No matter where you are in the world, it’s almost a guarantee that someone near you will be wearing denim. Very few fabrics can boast such widespread usage, and denim has demolished all boundaries of culture as a genuinely universal textile.
How significant has denim been to the growth of global fashion industries? For starters, it produced over $120 billion in retail sales last year. To put that in perspective, the top three clothing brands in 2021, Nike, Louis Vitton, and Hermes, collectively earned $90 billion.
Whether we’re talking about men’s jeans or women’s jeans, modern denim comes in a dazzling array of styles and cuts. It’s one of the most ubiquitous fashion textiles in history, but how did jeans become so widespread? Join us as we take a look at the context behind one of fashion’s most versatile garments.
Past to present
For whatever reason, the history of denim is an oft-overlooked subject. Despite its rather fascinating origin story, not many people know how it is, exactly, that denim became as popular as it is today.
Our story begins all the way back in the 15th century when both Italy and France were experimenting with twill fabrics. On the Italian side, the city of Genoa created the first cotton-based jeans. These durable garments were made primarily for the working class.
In France, the city of Nîmes took note of what the Italians were up to and decided to create their own version of jeans. French jeans used a coarser, higher-quality fustian textile; this was the point when denim jeans were created. The word ‘denim’ is derived from “de Nîmes,” which is French for “from Nîmes.”
Fast forward to the start of the 19th century. At this point, denim is a crucial textile for working-class clothing in Europe. However, we’re still missing a critical component of the denim jeans we all know and love – rivets.
Enter Levi Strauss and Jacob Davis, two American entrepreneurs who added riveted stitching to jeans, making denim clothing a whole lot more durable. So durable, in fact, that jeans became the primary workwear for factory workers, miners, and farmers.
20th century fashion
Jeans became fashionable during the 1950s and ‘60s, where they played a key role in US popular culture. Thanks to movies like 1955’s Rebel Without a Cause, teenagers instantly latched onto the idea of jeans being a symbol of rebellion against authority.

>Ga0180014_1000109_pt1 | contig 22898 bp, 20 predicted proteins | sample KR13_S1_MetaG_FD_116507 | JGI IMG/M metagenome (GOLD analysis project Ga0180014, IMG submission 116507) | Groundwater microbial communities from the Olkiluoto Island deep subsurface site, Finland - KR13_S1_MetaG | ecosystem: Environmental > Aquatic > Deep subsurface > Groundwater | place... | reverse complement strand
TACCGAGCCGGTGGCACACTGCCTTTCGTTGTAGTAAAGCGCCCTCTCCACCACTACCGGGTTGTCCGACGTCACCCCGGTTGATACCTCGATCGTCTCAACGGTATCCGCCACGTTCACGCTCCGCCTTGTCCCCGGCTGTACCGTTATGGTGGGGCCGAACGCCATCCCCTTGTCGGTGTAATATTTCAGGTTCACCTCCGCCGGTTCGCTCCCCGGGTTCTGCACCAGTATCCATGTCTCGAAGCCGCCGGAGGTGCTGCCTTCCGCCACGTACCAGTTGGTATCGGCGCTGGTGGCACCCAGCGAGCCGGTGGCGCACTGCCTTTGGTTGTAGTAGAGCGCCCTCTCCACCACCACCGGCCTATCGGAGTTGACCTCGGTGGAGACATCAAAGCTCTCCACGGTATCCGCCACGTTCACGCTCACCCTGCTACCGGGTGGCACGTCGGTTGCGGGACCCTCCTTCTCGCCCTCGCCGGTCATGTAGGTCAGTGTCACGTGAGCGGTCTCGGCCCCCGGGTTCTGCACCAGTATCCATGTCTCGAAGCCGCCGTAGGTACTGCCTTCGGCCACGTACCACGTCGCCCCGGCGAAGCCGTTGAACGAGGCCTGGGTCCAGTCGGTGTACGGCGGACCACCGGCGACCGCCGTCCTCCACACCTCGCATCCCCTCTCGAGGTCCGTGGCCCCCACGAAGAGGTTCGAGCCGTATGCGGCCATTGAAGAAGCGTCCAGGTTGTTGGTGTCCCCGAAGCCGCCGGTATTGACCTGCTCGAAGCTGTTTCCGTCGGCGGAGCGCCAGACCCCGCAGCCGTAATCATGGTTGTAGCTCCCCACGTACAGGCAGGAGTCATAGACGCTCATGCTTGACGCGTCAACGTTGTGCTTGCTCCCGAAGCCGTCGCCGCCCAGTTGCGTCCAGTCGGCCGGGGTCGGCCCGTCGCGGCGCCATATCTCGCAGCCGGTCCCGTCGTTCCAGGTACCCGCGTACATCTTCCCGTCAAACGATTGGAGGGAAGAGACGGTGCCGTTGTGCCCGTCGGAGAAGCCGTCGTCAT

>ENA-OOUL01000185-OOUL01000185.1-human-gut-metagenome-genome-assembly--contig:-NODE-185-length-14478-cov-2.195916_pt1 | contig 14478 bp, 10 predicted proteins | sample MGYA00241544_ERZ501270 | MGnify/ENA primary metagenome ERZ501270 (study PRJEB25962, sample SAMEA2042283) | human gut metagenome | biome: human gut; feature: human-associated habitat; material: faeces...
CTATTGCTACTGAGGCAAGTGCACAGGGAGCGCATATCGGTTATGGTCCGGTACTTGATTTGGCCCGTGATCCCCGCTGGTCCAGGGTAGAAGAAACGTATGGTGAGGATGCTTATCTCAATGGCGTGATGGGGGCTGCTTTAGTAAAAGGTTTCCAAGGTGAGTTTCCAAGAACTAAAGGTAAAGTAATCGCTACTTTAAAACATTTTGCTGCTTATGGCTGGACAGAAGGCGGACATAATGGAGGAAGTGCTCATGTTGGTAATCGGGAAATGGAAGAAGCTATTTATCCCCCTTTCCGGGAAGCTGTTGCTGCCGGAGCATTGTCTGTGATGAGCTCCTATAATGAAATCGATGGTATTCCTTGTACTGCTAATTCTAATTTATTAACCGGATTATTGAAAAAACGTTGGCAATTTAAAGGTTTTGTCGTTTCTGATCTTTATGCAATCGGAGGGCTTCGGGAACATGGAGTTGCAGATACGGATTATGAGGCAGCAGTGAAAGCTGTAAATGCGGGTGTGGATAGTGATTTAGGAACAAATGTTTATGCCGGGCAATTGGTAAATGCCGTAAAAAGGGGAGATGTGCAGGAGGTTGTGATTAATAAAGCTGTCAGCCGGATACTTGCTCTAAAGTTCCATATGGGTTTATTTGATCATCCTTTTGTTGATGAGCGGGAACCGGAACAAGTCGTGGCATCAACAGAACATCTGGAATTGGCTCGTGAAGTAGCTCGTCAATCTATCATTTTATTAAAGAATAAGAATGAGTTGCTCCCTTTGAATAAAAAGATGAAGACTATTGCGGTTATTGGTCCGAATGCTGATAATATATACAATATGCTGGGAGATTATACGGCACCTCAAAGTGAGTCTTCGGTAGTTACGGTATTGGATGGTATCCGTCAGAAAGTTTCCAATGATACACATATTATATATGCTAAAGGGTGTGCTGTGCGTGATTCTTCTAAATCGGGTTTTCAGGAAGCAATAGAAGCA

In the 1970s, jeans were considered casual wear in the US. By the latter half of the 20th century, jeans as casual wear became a standard of international fashion. Soon enough, clothing boutiques and fashion houses began creating their own styles, distressing and washing the denim to create a diverse range of styles.
From deliberate tearing to purposeful fades, this marks the point where denim truly became ubiquitous. If you think about it, the rapid proliferation of jeans is quite astonishing. It took almost two centuries to develop into a final product, yet it grew to worldwide recognition in less than 30 years.
According to multiple studies, denim jeans are now considered a preferred garment for 70-80% of all US citizens, irrespective of age or gender. The average American owns seven to eight pairs of jeans.
They’re constantly seen in all forms of media, such as movies, television series, and reality shows. From both social and cultural perspectives, jeans are immensely prevalent in all aspects of modern society.
By combining durability with such a plethora of styles and cuts, jeans can be used for almost any scenario you can imagine. The denim itself can be found in all types of clothing, from hats to shoes and everything in-between.
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The secret to the success of jeans lies in their durability. From sandblasting to chemical treatment, pre-shrinking to custom dyes, that durability has led to versatility beyond that of most other textiles. The only other material that comes close is leather, but even that doesn’t match up with denim, at least when it comes to jeans in particular.
Whether it’s affordable everyday wear or exclusive designer labels, jeans come in all shapes and sizes. They can be loose or tight, plain or covered in jewels. They can be faded, blasted, printed, and shrunk. In terms of style and finish, there’s simply no other garment with as much diversity.
Since they were designed primarily with functionality in mind, jeans provide a stable foundation for creativity. Like t-shirts, shoes, and jackets, they’re a category of clothing in their own right and can be used in almost every situation.